What are the Credit Card fees?
Most credit cards charge fees under certain circumstances:
- Annual fee (sometimes billed monthly). Charged for having the card
- Cash advance fee. Charged when you use the card for a cash advance; may be a flat fee (for example, $3.00) or a percentage of the cash advance (for example, 3%)
- Balance-transfer fee. Charged when you transfer a balance from another credit card (Your credit card company may send you “checks” to pay off the other card. The balance is transferred when you use one of these checks to pay the amount due on the other card.)
- Late-payment fee. Charged if your payment is received after the due date
- Over-the-credit-limit fee. Charged if you go over your credit limit
- Credit-limit-increase fee. Charged if you ask for an increase in your credit limit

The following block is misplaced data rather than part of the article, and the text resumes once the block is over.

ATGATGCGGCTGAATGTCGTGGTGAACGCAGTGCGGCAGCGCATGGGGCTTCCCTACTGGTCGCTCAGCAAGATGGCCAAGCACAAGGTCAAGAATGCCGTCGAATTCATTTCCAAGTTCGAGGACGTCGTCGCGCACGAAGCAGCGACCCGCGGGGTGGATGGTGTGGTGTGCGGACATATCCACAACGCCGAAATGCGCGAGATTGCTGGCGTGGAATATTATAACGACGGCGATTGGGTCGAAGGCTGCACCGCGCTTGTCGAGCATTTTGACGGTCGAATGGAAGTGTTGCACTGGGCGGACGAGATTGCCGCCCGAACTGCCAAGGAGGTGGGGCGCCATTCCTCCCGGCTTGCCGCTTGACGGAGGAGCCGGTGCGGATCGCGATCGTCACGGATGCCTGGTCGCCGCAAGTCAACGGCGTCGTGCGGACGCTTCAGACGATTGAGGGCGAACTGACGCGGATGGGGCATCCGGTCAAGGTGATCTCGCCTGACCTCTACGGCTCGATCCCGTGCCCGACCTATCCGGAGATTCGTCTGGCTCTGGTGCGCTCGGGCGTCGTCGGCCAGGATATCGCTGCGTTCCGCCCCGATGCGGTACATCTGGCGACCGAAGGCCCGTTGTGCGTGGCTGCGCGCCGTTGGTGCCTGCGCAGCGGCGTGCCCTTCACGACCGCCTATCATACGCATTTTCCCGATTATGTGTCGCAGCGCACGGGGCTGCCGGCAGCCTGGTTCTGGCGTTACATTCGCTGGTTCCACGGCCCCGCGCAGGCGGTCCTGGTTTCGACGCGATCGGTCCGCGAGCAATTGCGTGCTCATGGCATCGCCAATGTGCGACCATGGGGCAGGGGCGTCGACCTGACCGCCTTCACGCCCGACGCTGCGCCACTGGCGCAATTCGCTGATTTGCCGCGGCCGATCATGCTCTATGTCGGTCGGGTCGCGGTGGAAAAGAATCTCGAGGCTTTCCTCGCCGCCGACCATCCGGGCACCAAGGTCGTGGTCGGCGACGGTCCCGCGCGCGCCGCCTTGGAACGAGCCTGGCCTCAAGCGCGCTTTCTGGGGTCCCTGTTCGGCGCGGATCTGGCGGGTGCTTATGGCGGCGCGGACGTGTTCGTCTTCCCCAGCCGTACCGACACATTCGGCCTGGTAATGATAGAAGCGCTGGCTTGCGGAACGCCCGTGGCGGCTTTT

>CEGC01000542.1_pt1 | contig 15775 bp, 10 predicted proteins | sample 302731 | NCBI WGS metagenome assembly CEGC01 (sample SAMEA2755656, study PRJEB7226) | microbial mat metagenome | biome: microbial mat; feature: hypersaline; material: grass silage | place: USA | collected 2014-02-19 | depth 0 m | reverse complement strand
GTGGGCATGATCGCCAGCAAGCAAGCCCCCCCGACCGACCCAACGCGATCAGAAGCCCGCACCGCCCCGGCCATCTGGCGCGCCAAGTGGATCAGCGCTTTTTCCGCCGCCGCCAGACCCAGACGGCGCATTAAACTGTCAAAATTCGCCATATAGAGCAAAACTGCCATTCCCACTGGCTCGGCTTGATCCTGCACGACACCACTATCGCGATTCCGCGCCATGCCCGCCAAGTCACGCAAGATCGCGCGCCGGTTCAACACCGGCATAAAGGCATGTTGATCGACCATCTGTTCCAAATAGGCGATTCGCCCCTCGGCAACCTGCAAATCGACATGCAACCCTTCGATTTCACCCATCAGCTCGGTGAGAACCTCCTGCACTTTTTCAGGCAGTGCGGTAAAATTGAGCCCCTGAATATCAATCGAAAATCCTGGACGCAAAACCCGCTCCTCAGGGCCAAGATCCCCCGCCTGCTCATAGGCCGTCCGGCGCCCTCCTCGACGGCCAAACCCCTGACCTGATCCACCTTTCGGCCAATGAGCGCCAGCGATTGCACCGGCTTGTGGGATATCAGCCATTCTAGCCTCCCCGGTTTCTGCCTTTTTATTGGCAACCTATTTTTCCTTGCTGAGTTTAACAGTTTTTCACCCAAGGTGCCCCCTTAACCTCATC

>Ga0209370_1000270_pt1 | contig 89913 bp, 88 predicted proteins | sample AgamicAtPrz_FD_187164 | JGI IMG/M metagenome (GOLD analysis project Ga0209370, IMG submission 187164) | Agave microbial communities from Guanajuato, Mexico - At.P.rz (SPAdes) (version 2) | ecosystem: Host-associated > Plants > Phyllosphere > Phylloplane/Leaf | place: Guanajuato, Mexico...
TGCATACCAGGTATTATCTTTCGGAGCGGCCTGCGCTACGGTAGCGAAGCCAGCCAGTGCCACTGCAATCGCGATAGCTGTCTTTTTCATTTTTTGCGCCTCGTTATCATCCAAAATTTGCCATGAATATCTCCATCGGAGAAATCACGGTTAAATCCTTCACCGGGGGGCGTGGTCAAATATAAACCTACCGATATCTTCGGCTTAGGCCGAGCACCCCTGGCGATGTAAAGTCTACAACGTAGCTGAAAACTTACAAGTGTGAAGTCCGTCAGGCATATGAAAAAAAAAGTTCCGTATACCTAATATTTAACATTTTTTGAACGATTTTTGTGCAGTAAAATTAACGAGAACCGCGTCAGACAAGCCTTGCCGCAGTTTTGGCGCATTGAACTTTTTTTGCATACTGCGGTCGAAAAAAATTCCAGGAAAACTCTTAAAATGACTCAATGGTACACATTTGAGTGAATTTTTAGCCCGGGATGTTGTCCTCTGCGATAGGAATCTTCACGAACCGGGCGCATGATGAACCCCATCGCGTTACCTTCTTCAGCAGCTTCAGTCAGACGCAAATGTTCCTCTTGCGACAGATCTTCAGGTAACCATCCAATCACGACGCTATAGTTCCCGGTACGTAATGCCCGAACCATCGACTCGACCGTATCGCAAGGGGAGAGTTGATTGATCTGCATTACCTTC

- Set-up fee. Charged when a new credit card account is opened
- Return-item fee. Charged if you pay your bill by check and the check is returned for non-sufficient funds (that is, your check bounces)
- Other fees. Some credit card companies charge a fee if you pay by telephone (that is, if you arrange by phone for payment to be transferred from your bank to the company) or to cover the costs of reporting to credit bureaus, reviewing your account, or providing other customer services. Read the information in your credit card agreement to see if there are other fees and charges.